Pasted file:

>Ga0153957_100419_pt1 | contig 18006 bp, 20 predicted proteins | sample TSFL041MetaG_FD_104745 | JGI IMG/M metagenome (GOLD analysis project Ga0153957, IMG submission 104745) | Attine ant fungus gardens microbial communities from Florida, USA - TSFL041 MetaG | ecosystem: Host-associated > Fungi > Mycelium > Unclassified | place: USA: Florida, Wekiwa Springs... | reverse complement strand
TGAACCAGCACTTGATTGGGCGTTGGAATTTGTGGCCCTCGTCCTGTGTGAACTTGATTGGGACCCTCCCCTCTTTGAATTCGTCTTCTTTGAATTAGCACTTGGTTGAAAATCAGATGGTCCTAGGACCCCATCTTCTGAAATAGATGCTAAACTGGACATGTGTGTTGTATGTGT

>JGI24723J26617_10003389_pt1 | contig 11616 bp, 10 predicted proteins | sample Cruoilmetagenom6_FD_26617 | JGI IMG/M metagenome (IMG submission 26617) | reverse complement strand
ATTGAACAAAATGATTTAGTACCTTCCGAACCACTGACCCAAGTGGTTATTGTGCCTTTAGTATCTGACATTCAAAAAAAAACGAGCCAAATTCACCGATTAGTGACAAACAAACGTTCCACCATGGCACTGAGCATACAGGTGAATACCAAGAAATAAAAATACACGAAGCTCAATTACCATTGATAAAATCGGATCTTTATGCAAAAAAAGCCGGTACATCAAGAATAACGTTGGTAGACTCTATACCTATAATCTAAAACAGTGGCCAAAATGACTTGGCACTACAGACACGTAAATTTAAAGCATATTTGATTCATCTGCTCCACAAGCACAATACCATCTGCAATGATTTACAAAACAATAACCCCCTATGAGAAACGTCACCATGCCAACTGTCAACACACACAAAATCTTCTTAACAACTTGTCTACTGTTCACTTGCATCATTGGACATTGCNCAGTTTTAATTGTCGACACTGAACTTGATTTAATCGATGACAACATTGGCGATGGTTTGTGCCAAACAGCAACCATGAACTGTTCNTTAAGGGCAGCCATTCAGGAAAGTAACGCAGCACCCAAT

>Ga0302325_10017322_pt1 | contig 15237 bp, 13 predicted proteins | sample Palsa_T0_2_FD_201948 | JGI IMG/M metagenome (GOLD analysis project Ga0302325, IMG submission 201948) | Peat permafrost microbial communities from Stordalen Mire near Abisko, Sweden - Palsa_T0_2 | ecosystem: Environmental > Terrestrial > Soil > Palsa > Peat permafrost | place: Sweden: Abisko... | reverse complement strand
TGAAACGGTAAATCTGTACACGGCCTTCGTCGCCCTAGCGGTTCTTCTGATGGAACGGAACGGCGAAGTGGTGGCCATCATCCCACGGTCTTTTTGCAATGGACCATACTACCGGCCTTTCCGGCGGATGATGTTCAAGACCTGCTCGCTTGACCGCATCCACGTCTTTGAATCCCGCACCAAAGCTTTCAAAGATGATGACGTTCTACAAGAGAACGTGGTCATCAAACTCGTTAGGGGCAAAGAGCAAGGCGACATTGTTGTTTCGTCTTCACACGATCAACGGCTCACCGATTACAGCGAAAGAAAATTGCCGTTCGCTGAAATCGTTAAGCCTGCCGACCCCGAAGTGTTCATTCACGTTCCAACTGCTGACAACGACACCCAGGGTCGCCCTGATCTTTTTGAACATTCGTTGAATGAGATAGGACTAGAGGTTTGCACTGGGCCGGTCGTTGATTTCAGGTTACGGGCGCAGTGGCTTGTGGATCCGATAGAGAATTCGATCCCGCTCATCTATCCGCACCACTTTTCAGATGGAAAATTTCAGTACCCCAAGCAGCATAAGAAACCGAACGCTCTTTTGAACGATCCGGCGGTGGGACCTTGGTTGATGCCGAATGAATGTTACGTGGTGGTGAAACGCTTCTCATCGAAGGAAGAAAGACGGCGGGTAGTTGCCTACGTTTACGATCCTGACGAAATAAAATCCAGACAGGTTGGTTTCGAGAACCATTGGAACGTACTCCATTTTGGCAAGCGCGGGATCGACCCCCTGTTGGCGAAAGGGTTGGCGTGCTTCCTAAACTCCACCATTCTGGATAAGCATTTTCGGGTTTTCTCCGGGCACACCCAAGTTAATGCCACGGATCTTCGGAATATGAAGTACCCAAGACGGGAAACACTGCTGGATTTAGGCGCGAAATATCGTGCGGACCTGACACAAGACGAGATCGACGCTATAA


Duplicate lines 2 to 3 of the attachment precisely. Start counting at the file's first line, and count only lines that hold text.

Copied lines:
TGAACCAGCACTTGATTGGGCGTTGGAATTTGTGGCCCTCGTCCTGTGTGAACTTGATTGGGACCCTCCCCTCTTTGAATTCGTCTTCTTTGAATTAGCACTTGGTTGAAAATCAGATGGTCCTAGGACCCCATCTTCTGAAATAGATGCTAAACTGGACATGTGTGTTGTATGTGT

>JGI24723J26617_10003389_pt1 | contig 11616 bp, 10 predicted proteins | sample Cruoilmetagenom6_FD_26617 | JGI IMG/M metagenome (IMG submission 26617) | reverse complement strand